In the biggest victory yet for Google’s nascent TV ad delivery efforts, the company has struck a multi-year deal with NBC Universal to represent inventory on a number of NBC cable stations.
In addition to selling ads on Sci Fi, Oxygen, MSNBC, CNBC and other networks, Google will work with NBCU to develop new ad metrics and conduct research based on viewership data supplied by set top boxes. That data comes courtesy of Google’s existing relationship with EchoStar’s DISH network.
Mike Pilot, president of NBC Universal sales, said in a statement that the arrangement will help the company “develop better accountability and ROI metrics” for its advertisers, and “attract an entirely new group of clients to television advertising.” Those new clients will likely consist of small to mid-sized advertisers not used to buying TV time.
Importantly, the companies said they will jointly adapt the Google TV Ads platform to support locally targeted campaigns. A limitation of the platform to date has been the absence of geo-targeting.
While Google TV Ads has been around in trial mode since spring 2007, it took until May for the company to launch it officially. Even then, distribution was limited to inventory made available through cable partners DISH and Astound. The partnership with NBCU may mark the arrival of Google as a legitimate TV ad seller in the eyes of many media planners.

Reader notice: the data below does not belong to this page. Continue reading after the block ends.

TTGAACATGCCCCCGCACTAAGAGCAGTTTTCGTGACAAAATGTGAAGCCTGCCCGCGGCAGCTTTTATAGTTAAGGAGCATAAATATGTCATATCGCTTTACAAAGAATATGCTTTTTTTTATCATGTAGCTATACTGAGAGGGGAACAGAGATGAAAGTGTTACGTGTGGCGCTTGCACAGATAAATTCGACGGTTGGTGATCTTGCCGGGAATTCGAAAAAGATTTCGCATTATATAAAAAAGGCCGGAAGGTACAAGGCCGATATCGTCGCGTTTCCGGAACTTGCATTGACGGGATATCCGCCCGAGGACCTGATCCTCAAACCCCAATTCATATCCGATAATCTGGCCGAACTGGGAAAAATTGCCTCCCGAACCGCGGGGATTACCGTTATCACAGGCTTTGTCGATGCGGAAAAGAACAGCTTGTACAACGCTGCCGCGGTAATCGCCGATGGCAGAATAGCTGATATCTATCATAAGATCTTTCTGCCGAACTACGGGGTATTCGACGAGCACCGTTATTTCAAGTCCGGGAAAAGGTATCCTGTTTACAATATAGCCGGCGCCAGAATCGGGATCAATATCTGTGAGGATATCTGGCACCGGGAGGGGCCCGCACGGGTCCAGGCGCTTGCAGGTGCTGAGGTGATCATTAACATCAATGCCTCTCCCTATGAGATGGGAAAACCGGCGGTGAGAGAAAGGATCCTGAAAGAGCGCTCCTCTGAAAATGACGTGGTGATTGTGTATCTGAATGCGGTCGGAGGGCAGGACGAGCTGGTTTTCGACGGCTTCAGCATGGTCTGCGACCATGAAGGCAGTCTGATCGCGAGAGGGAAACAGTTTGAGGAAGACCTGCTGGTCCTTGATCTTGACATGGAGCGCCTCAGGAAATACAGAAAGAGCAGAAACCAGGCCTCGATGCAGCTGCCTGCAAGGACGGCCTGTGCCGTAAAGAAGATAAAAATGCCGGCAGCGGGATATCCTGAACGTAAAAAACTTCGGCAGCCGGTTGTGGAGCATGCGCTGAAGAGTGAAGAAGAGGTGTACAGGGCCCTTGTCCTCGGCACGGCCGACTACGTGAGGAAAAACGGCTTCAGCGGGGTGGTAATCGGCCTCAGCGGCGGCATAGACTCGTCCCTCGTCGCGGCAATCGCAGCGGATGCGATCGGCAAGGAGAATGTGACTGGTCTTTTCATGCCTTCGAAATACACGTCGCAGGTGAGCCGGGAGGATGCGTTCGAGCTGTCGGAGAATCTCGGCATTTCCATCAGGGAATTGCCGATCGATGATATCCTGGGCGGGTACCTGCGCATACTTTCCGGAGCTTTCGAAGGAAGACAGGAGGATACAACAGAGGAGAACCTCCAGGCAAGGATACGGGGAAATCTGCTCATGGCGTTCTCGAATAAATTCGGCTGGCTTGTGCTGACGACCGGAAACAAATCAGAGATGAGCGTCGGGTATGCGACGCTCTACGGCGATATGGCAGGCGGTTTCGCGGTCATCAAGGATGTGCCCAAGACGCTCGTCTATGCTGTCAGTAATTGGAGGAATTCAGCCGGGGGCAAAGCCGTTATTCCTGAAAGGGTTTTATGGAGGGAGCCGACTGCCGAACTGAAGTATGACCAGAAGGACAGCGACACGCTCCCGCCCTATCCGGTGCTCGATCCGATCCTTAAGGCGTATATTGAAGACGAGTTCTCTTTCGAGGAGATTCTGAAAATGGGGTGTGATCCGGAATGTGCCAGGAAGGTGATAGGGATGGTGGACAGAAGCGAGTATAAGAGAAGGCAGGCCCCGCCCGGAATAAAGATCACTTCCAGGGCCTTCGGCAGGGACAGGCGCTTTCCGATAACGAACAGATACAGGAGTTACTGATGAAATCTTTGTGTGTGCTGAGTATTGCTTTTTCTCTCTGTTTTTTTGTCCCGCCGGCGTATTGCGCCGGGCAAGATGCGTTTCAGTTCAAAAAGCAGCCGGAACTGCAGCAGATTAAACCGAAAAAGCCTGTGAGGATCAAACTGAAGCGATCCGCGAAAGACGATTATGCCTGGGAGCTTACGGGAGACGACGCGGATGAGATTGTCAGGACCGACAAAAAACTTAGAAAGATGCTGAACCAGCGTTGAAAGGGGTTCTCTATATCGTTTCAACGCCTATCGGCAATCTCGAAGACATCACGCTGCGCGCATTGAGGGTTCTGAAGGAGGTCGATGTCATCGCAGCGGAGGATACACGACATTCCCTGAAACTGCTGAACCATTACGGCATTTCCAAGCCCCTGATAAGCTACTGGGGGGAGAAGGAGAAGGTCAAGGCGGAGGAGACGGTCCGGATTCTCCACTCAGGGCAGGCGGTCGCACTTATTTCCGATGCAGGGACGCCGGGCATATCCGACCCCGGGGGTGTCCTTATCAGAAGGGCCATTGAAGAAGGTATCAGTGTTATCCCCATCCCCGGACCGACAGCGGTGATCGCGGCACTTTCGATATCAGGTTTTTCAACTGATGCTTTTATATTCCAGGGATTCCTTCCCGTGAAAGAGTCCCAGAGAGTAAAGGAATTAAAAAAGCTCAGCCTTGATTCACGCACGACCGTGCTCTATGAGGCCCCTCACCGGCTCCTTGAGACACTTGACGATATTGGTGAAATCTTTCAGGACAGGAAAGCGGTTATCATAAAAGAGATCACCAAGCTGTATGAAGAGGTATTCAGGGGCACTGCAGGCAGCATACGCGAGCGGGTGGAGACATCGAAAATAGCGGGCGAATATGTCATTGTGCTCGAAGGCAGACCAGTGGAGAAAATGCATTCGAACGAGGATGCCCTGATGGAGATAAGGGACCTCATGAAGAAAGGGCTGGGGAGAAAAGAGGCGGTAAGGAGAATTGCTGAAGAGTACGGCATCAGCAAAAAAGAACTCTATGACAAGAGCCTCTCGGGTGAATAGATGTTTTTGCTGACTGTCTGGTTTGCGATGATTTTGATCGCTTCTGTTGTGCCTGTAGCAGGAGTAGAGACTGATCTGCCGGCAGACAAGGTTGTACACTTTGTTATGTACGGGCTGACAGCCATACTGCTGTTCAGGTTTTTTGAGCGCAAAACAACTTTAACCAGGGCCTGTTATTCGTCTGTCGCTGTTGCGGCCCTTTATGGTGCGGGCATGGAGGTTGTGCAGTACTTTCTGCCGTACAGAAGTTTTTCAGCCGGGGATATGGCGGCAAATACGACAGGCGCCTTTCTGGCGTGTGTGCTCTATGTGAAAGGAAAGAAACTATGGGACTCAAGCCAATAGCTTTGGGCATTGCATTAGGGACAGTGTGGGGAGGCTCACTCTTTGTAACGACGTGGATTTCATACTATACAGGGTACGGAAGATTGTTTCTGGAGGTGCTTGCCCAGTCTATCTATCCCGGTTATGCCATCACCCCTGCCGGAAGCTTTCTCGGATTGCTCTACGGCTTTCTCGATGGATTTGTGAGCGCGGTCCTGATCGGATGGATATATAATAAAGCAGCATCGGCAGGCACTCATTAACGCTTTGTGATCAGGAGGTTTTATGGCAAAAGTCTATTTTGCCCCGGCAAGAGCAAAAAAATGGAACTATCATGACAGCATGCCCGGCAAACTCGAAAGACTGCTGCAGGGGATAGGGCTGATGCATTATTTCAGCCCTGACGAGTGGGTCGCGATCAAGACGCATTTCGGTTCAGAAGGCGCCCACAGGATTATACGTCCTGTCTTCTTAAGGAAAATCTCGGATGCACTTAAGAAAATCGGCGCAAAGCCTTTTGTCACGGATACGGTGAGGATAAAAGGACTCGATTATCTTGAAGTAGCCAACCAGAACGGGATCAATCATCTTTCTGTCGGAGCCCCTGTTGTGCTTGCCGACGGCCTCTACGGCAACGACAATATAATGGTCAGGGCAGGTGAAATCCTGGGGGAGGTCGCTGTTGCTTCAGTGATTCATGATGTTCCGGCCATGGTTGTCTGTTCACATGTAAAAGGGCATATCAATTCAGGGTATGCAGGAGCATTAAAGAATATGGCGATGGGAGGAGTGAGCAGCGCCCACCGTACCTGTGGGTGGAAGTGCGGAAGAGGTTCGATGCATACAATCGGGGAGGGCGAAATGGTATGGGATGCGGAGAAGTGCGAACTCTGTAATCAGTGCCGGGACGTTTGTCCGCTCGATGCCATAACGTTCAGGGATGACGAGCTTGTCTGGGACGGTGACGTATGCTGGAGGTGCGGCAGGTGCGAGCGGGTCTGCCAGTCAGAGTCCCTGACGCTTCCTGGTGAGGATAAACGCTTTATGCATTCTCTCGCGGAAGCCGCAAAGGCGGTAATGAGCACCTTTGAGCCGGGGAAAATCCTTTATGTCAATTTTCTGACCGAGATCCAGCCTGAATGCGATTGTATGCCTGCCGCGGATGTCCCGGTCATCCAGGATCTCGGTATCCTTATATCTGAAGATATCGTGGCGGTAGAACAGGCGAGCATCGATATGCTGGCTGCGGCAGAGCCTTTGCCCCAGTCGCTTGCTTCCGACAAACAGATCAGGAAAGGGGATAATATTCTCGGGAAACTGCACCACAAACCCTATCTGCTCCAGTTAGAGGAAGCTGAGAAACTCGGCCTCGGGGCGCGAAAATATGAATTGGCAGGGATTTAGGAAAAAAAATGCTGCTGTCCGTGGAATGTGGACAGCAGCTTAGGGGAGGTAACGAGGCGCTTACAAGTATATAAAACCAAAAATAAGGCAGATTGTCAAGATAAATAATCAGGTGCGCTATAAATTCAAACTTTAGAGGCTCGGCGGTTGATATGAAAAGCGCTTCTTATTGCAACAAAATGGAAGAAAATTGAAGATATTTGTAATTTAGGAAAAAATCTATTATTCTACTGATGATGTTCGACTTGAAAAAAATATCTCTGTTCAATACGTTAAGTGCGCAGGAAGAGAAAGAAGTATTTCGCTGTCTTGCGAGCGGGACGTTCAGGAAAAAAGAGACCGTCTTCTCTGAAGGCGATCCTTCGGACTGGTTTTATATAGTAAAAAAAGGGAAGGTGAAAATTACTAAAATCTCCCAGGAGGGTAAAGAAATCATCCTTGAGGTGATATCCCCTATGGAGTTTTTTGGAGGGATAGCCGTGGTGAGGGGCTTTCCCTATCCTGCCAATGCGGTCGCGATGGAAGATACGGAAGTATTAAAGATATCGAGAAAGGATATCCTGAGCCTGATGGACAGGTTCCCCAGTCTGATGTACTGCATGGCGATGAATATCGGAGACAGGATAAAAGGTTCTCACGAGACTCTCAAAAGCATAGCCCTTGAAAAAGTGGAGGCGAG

Whether that turns out to be the case will depend on just how much inventory NBC Universal chooses to make available to Google. The companies were hazy on such details, saying only that NBCU “can set parameters around the purchase of available ad time” and that the deal may expand onto more of its cable nets in the future.
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